The morning after the by-election in Leeds-Grenville, Thousand Islands and Rideau Lakes, I know what Gordie and I would have been doing.
We would have been going through the numbers.
Look at that NDP result, he might have said. Three per cent! They only got three per cent! Same as the Green Party!
Over the phone, for years, we’d do that: go through the numbers in a by-election or a general. He encouraged me when I lost in North Vancouver in 1997, and I encouraged him when he lost the first time he ran in 2000, against our mutual friend Joe Jordan. He only lost by 55 votes, that time.
Next time he ran, in 2004, Gordie won – this time by a margin of 9,035 votes. He’d win every time after that, too, by bigger and bigger margins.
The morning after the December 3, 2018 by-election in Leeds-Grenville, Thousand Islands and Rideau Lakes, Gordie and I would have been on the phone again, laughing. The Conservative vote – Gordie’s vote, really – went up by nearly 11 percentage points. The Liberal vote went down, by five per cent.
Gordie – who was a great admirer of my former boss, Jean Chretien, but unlikely ever to advertise the fact publicly – knew what that result may mean. Not good for Justin Trudeau, he would have said. Not good.
The winningest Prime Minister, when it came to by-elections, was the Rt. Hon. Jean Chretien, Gordie and I knew. In his decade in power, Chretien led his party in the 29 by-elections. Over that decade, Chretien’s share of the vote increased. (Robert Borden, Lester Pearson and Wilfrid Laurier came next, in that order.)
Justin Trudeau? Justin Trudeau was in the middle of the prime Ministerial pack, Gordie and I might have noted. Brian Mulroney – the former Prime Minister Justin Trudeau speaks with the most – was at the very bottom, number seventeen. His vote share actually dropped in those contests, by more than 25 per cent.
“Your guy Chretien knows how to win,” Gordie used to say, and I sure wouldn’t disagree. “Harper really admired him, you know?”
I knew. (Harper ranks number ten on the by-election winner list, by the by.)
Now, Gordie and I would always preface these discussions about numbers with a rote acknowledgement of immutable electoral realties. Like, a by-election is not a general election. Like, governments (with the exception of Chretien’s governments) often lose them. Like, they are interesting – but not always a reliable portent of future events.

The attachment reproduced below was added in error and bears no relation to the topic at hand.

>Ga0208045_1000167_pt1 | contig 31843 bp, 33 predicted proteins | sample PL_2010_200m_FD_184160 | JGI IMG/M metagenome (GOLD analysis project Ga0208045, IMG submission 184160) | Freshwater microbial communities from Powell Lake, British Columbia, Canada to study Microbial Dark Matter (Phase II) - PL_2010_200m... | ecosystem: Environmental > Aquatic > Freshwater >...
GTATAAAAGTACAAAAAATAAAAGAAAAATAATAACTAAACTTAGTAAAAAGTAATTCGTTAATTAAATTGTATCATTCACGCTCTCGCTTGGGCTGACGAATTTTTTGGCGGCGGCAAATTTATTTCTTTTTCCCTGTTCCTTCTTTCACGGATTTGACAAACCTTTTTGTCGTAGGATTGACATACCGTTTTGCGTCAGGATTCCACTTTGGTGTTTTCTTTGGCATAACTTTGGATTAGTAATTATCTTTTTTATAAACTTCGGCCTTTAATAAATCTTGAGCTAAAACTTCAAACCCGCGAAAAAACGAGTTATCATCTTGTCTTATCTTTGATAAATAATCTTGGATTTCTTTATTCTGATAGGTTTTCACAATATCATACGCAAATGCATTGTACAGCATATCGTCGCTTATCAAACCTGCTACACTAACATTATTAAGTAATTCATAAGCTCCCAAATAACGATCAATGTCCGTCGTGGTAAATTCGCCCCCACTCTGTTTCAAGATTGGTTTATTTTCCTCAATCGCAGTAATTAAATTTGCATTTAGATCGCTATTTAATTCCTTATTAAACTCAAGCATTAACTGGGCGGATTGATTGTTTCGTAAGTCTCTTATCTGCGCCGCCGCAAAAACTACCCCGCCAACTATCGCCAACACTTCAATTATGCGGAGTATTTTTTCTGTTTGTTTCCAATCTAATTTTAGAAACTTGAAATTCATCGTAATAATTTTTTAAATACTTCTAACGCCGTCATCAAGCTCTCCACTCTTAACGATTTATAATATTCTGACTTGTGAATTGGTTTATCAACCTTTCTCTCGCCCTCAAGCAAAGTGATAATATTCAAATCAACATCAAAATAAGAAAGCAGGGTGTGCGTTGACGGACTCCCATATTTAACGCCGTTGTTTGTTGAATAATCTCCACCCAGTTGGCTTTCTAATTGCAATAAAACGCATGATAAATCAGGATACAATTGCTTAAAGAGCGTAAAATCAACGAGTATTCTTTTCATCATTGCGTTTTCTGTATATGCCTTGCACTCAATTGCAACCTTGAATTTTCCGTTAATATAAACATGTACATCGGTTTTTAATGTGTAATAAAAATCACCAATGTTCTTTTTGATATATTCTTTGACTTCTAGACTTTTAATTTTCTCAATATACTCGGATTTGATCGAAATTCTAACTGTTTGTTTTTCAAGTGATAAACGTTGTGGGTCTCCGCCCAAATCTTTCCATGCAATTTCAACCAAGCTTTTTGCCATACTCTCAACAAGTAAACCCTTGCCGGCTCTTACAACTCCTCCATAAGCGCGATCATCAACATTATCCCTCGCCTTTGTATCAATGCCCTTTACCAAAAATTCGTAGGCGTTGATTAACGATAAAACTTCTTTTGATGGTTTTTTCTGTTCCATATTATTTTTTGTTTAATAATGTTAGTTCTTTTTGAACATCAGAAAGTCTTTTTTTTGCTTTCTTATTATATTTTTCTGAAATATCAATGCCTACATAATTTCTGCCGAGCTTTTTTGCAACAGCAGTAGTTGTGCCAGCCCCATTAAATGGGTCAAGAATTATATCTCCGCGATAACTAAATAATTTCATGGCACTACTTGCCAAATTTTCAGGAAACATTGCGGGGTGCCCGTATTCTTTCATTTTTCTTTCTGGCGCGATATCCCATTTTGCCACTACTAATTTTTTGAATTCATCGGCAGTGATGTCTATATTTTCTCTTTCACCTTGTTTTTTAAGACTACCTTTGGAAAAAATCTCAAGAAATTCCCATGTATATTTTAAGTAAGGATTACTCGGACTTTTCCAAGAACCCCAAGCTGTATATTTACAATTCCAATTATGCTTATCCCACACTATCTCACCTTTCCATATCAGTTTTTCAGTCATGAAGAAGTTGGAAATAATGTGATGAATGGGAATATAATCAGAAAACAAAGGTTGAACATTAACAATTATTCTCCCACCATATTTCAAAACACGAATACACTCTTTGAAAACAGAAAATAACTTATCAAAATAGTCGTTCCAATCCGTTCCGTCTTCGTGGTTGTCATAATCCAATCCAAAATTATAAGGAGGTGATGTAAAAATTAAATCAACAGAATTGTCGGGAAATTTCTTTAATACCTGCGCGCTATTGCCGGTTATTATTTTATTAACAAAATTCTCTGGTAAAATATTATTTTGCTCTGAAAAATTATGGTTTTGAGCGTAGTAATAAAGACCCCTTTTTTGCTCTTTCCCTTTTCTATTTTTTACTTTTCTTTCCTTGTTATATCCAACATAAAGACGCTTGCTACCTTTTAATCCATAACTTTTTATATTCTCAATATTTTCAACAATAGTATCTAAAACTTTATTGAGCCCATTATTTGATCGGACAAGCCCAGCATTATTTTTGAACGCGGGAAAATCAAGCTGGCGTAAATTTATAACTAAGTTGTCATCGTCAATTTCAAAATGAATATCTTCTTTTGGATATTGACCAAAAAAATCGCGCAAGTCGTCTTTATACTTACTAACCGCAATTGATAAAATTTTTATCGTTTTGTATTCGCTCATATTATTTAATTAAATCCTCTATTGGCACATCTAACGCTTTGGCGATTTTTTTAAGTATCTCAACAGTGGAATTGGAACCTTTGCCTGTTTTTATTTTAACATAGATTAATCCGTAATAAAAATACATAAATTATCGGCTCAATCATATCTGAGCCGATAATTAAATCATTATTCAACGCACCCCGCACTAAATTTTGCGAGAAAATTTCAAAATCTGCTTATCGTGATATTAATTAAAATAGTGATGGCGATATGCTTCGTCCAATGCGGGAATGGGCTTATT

But. But, but, but, Gordie would have said. But, sometimes, by-elections do matter a lot. Did you see what that Eric Grenier guy wrote on the CBC web site?
I did, Gordie. Here’s what Grenier, another numbers guy, wrote the same week as the by-election in Leeds-Grenville, Thousand Islands and Rideau Lakes.
“In fact, there does seem to be a relationship between by-election performance and how a government does in a subsequent general election,” Grenier wrote. “This is where things get complicated for Trudeau. Of 15 prime ministers who saw an average increase in their share of the vote in by-elections during a single term, only one of them went on to defeat. That was King in 1930, when the country was in the grips of the Great Depression.”
So what, I might’ve said to Gordie. Keep reading, Gordie would’ve said. So I did.
Grenier’s conclusion: “[Justin Trudeau] sits in the murky middle when it comes to how his party has fared in the popular vote. Those above him in the rankings were nearly all re-elected. Those at the bottom of the rankings were nearly all defeated. Trudeau’s spot puts him in mixed company.”
Mixed company. Not necessarily all bad. But not all good, either.
My guy, Jean Chretien, remains a giant in this country. He’s in his eighties, now, but he’d win big if he was still leading the Liberal of Party of Canada. That’s what Gordie used to say.
“We Conservatives were never happier than we were when Jean Chretien retired, Warren,” he’d say, and we’d laugh.
Gordie Brown, of course, didn’t get a chance to retire. He was felled by a heart attack in his office on Parliament Hill back in May. That by-election in Leeds-Grenville, Thousand Islands and Rideau Lakes was held to replace him – although he can never be replaced, to me. He’s still a giant, to me. In Leeds-Grenville, Thousand Islands and Rideau Lakes, too.
I had no one to talk about the numbers with, the morning after the by-election in Gordie’s beloved home riding. No one to talk about Chretien’s by-election record, or to compare it to Trudeau’s.
So, this column will have to do.
Christ, I miss you, brother.